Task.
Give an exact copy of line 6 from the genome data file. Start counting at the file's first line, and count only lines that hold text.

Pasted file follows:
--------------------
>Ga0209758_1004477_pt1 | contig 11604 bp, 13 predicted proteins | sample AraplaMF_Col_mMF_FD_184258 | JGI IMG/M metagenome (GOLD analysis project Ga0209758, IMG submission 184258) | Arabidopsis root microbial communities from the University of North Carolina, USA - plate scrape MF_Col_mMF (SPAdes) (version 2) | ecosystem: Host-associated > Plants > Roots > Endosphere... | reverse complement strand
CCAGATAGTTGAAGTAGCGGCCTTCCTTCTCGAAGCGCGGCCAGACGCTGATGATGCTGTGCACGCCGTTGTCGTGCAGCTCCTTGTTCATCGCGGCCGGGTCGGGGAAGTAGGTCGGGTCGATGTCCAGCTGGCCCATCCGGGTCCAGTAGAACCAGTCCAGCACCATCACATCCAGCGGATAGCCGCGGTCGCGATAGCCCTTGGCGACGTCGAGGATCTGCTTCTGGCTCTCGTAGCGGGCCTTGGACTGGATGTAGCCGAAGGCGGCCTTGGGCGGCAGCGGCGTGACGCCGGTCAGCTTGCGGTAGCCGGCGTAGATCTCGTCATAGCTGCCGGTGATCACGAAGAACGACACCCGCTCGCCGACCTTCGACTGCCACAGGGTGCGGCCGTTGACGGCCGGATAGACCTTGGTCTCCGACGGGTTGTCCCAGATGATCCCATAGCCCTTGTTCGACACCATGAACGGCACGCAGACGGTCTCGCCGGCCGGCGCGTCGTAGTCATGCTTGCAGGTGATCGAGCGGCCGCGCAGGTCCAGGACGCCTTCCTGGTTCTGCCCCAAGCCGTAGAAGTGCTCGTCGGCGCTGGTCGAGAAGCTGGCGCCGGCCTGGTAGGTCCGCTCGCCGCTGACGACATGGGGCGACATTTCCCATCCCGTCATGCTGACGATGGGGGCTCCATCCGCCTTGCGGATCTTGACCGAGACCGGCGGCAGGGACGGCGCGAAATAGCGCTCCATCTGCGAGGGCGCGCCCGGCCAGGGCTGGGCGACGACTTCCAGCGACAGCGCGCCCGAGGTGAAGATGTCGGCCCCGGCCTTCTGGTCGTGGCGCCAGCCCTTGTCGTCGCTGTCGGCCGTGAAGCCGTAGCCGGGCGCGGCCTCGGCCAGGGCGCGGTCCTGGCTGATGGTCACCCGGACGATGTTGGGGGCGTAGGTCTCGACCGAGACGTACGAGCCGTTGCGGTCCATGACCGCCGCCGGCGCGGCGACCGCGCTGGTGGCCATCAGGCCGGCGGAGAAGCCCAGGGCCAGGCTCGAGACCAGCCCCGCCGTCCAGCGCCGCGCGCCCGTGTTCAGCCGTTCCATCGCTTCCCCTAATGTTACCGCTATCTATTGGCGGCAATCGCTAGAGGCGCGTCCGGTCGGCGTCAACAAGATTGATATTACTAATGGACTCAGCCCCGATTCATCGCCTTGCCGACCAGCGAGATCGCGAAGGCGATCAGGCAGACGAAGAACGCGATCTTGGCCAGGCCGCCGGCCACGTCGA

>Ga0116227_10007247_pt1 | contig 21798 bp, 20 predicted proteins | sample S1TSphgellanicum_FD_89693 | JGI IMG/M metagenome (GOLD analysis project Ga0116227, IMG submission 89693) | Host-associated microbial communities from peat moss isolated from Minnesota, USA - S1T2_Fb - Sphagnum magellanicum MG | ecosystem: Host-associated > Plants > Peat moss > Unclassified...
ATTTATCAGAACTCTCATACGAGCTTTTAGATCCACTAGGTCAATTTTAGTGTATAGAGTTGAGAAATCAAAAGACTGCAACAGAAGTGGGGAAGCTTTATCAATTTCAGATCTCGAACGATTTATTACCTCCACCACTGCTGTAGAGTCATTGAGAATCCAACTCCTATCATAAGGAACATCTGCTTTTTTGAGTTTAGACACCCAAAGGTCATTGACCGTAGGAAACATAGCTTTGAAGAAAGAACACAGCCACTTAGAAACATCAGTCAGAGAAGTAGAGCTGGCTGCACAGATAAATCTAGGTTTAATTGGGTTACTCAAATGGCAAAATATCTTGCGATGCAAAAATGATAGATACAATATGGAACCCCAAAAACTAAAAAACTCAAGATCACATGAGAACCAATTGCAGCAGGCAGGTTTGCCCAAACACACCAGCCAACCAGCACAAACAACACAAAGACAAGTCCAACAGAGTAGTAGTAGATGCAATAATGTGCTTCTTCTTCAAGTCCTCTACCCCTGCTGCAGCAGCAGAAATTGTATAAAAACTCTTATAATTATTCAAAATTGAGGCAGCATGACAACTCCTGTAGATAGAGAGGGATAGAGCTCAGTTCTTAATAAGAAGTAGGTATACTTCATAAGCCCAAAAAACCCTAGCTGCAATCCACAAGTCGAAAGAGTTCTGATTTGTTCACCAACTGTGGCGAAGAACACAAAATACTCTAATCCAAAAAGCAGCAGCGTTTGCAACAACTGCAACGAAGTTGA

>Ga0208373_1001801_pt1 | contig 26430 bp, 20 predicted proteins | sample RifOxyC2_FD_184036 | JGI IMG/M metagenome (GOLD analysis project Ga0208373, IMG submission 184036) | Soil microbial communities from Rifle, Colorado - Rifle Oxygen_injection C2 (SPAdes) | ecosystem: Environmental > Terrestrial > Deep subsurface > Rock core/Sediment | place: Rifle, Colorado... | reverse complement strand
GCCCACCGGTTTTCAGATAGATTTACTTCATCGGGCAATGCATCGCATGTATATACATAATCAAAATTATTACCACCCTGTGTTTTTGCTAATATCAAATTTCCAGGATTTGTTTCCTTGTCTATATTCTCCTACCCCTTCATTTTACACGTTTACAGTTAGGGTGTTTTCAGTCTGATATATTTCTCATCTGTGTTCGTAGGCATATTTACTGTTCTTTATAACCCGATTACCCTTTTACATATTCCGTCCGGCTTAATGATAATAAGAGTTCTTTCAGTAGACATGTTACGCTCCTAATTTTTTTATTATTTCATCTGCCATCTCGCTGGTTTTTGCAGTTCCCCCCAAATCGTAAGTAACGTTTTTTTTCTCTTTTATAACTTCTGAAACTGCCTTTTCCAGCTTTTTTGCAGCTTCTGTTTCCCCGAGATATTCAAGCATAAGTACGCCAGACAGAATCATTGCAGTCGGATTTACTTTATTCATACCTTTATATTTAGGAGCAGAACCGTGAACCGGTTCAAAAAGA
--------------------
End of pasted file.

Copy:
GCCCACCGGTTTTCAGATAGATTTACTTCATCGGGCAATGCATCGCATGTATATACATAATCAAAATTATTACCACCCTGTGTTTTTGCTAATATCAAATTTCCAGGATTTGTTTCCTTGTCTATATTCTCCTACCCCTTCATTTTACACGTTTACAGTTAGGGTGTTTTCAGTCTGATATATTTCTCATCTGTGTTCGTAGGCATATTTACTGTTCTTTATAACCCGATTACCCTTTTACATATTCCGTCCGGCTTAATGATAATAAGAGTTCTTTCAGTAGACATGTTACGCTCCTAATTTTTTTATTATTTCATCTGCCATCTCGCTGGTTTTTGCAGTTCCCCCCAAATCGTAAGTAACGTTTTTTTTCTCTTTTATAACTTCTGAAACTGCCTTTTCCAGCTTTTTTGCAGCTTCTGTTTCCCCGAGATATTCAAGCATAAGTACGCCAGACAGAATCATTGCAGTCGGATTTACTTTATTCATACCTTTATATTTAGGAGCAGAACCGTGAACCGGTTCAAAAAGA